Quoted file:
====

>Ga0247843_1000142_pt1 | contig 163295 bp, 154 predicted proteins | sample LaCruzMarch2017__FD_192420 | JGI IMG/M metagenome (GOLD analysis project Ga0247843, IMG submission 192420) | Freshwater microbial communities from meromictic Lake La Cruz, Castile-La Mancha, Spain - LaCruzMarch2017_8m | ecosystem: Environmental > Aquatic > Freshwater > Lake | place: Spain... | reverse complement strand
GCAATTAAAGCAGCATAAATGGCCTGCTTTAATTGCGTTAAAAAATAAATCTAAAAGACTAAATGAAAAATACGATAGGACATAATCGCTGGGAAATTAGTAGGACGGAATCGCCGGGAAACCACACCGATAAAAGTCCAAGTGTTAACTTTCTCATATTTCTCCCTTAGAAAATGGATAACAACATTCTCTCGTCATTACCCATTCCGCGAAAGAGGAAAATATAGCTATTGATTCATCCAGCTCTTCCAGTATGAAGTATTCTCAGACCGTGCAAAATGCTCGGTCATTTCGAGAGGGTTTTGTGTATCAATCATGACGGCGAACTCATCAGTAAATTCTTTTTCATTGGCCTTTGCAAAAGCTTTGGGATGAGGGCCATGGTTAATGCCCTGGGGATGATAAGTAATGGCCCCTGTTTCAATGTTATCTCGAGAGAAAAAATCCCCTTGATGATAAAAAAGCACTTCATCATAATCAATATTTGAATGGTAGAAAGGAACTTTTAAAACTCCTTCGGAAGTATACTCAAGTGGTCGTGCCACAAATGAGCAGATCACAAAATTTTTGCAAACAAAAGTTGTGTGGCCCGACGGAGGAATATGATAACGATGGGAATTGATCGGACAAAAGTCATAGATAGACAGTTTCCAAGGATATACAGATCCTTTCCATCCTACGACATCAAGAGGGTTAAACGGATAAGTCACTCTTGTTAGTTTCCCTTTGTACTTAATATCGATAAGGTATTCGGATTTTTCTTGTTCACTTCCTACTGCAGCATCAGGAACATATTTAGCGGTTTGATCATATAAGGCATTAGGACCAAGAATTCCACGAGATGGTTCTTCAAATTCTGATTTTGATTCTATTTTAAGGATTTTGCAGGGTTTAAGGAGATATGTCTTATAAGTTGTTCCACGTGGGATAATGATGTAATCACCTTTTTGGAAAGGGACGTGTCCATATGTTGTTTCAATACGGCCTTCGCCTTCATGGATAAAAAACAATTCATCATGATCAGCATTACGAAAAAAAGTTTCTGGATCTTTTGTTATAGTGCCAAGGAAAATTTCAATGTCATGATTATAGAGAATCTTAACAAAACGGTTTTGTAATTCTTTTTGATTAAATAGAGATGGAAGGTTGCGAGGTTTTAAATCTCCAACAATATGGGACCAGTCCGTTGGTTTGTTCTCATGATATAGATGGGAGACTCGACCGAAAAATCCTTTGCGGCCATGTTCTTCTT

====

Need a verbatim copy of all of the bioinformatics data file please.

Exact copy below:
>Ga0247843_1000142_pt1 | contig 163295 bp, 154 predicted proteins | sample LaCruzMarch2017__FD_192420 | JGI IMG/M metagenome (GOLD analysis project Ga0247843, IMG submission 192420) | Freshwater microbial communities from meromictic Lake La Cruz, Castile-La Mancha, Spain - LaCruzMarch2017_8m | ecosystem: Environmental > Aquatic > Freshwater > Lake | place: Spain... | reverse complement strand
GCAATTAAAGCAGCATAAATGGCCTGCTTTAATTGCGTTAAAAAATAAATCTAAAAGACTAAATGAAAAATACGATAGGACATAATCGCTGGGAAATTAGTAGGACGGAATCGCCGGGAAACCACACCGATAAAAGTCCAAGTGTTAACTTTCTCATATTTCTCCCTTAGAAAATGGATAACAACATTCTCTCGTCATTACCCATTCCGCGAAAGAGGAAAATATAGCTATTGATTCATCCAGCTCTTCCAGTATGAAGTATTCTCAGACCGTGCAAAATGCTCGGTCATTTCGAGAGGGTTTTGTGTATCAATCATGACGGCGAACTCATCAGTAAATTCTTTTTCATTGGCCTTTGCAAAAGCTTTGGGATGAGGGCCATGGTTAATGCCCTGGGGATGATAAGTAATGGCCCCTGTTTCAATGTTATCTCGAGAGAAAAAATCCCCTTGATGATAAAAAAGCACTTCATCATAATCAATATTTGAATGGTAGAAAGGAACTTTTAAAACTCCTTCGGAAGTATACTCAAGTGGTCGTGCCACAAATGAGCAGATCACAAAATTTTTGCAAACAAAAGTTGTGTGGCCCGACGGAGGAATATGATAACGATGGGAATTGATCGGACAAAAGTCATAGATAGACAGTTTCCAAGGATATACAGATCCTTTCCATCCTACGACATCAAGAGGGTTAAACGGATAAGTCACTCTTGTTAGTTTCCCTTTGTACTTAATATCGATAAGGTATTCGGATTTTTCTTGTTCACTTCCTACTGCAGCATCAGGAACATATTTAGCGGTTTGATCATATAAGGCATTAGGACCAAGAATTCCACGAGATGGTTCTTCAAATTCTGATTTTGATTCTATTTTAAGGATTTTGCAGGGTTTAAGGAGATATGTCTTATAAGTTGTTCCACGTGGGATAATGATGTAATCACCTTTTTGGAAAGGGACGTGTCCATATGTTGTTTCAATACGGCCTTCGCCTTCATGGATAAAAAACAATTCATCATGATCAGCATTACGAAAAAAAGTTTCTGGATCTTTTGTTATAGTGCCAAGGAAAATTTCAATGTCATGATTATAGAGAATCTTAACAAAACGGTTTTGTAATTCTTTTTGATTAAATAGAGATGGAAGGTTGCGAGGTTTTAAATCTCCAACAATATGGGACCAGTCCGTTGGTTTGTTCTCATGATATAGATGGGAGACTCGACCGAAAAATCCTTTGCGGCCATGTTCTTCTT